A new wave of convincing scams is "bombarding consumers from every direction", according to a leading consumer group.
Which? has issued a warning about the four most convincing scams seen so far this year, such as "pig butchering" and fake missing person appeals.
Lisa Barber, Which? tech editor, said: "It's appalling that 2023 has seen scammers continuing to thrive, as a new wave of convincing scams bombards consumers from every direction.
"Consumers can help protect themselves from scams by accessing the wide range of free, expert advice on Which?'s website, from signing up to our scam alerts service to getting answers on how to get their money back if they do fall victim to fraud."
Which? says the scams to watch out for include:
The scammer and victim usually meet on a dating site and, after gaining their trust ("fattening them up") the scammer eventually asks the victim to move on to a private messaging service, removing them from the protections offered by the dating website.
The scammer claims to have been a successful investor - usually in property or cryptocurrency - and offers to invest some of the victim's money.
The victim is sometimes shown a crypto-trading platform controlled by the scammer and encouraged to sign up and deposit money.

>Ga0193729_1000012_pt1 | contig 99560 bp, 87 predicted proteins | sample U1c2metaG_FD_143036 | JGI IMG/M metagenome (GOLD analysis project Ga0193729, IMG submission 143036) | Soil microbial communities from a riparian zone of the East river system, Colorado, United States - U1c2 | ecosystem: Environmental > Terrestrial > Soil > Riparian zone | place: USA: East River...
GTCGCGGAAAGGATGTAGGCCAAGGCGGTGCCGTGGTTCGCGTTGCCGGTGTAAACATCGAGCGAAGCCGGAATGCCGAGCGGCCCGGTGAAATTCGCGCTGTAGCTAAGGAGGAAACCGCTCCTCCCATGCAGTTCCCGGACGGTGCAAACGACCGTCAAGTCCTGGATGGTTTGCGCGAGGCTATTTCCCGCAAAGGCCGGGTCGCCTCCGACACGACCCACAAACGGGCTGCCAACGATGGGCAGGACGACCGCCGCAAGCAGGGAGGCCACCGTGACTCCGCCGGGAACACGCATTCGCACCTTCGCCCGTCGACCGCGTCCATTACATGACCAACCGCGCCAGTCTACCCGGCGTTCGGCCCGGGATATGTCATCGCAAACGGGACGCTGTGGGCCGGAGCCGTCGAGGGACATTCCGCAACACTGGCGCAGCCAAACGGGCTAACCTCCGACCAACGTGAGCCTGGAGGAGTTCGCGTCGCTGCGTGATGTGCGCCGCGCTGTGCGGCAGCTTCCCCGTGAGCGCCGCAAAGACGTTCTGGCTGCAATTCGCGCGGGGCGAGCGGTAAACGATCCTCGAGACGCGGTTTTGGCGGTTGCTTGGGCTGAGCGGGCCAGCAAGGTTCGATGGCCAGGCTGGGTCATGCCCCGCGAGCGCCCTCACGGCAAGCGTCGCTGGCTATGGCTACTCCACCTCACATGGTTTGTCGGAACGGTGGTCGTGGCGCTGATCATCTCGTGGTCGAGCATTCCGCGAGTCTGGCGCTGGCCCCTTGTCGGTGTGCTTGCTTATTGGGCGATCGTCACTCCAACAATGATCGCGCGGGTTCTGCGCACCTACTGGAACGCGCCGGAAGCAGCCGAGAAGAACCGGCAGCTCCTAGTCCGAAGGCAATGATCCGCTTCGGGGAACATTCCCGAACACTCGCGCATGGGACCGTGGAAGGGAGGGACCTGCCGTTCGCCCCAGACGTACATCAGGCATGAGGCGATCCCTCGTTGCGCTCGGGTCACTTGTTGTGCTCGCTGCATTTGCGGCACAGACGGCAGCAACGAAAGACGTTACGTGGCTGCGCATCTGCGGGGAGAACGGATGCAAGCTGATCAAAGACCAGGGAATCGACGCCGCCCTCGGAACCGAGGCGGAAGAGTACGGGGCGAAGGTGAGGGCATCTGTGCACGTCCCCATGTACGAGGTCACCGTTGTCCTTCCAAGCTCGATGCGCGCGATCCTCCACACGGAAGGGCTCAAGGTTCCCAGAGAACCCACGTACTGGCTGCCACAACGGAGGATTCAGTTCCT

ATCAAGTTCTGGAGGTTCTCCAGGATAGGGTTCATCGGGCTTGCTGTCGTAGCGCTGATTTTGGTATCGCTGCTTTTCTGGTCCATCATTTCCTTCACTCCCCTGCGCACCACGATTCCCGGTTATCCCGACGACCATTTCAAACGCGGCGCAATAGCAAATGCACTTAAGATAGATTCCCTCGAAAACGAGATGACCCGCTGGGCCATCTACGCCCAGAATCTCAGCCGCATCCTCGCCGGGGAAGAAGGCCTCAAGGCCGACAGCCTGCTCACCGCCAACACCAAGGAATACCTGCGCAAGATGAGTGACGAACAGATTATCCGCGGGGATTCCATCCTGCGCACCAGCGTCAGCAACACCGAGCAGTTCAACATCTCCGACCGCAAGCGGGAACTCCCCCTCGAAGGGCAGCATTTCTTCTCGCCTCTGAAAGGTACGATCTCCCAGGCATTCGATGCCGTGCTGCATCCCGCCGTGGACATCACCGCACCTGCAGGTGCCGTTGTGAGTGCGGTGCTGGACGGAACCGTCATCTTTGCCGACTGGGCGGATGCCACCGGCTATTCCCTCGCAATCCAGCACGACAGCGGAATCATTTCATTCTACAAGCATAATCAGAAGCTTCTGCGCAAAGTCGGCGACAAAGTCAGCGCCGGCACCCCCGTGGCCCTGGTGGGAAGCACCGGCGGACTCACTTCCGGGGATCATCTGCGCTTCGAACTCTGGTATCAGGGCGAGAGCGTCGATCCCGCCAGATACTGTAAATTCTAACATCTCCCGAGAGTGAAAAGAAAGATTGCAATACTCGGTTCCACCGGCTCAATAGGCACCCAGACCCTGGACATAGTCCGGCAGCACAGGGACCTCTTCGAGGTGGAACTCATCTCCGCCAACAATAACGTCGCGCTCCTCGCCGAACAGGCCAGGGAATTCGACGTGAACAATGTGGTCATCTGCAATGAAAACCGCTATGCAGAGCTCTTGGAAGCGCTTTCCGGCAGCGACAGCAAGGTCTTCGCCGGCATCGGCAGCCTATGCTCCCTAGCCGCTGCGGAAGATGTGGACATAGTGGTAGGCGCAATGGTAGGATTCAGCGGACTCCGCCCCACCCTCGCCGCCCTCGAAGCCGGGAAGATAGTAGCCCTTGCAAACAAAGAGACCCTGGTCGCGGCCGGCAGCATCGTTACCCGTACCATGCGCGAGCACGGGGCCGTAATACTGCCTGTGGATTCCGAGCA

One UK-based victim lost £107,000 to a scam like this, Which? said, believing she was investing in retirement apartments overseas.
Fake missing person appeals
People are asked to share fake online posts about missing people.
Near-identical posts are shared around the world with the location changed. Comments are turned off on the posts so that people cannot alert others to the inconsistencies.
After the post has gained many likes, it is edited to be about something different, such as an investment scam - the large number of likes add credibility.
Which? suggested sharing only posts from official organisations, such as police or missing persons charities.
When people receive a "money request" from a genuine PayPal address - it might seem real but scammers can send out fake payment requests, often for high-value items, or posing as HMRC demanding "overdue" tax payments.
Do not pay PayPal invoices you do not recognise or call phone numbers in those invoices, Which? said.
Fake app scams
Apps that install malware on phones, steal data and perpetuate scams.
App stores do take steps to tackle the problem, but threats remain. When installing an app, click on the developer's name and check what other apps it has made. Also check that the app's request for permission - such as a request to use the camera - are relevant to the app's functions.
Remember also that app reviews can be fake.
People who believe they may have been scammed should contact their payment provider and report the scam to Action Fraud.
Earlier this month, the government published a new strategy aimed at dealing with fraud - banning cold calls for all financial products, such as those relating to insurance or sham crypto schemes.
There are also plans for the government to work with Ofcom to tackle number spoofing, so fraudsters cannot impersonate legitimate UK phone numbers.
These plans will allow banks to delay processing payments for longer to enable suspect transactions to be investigated.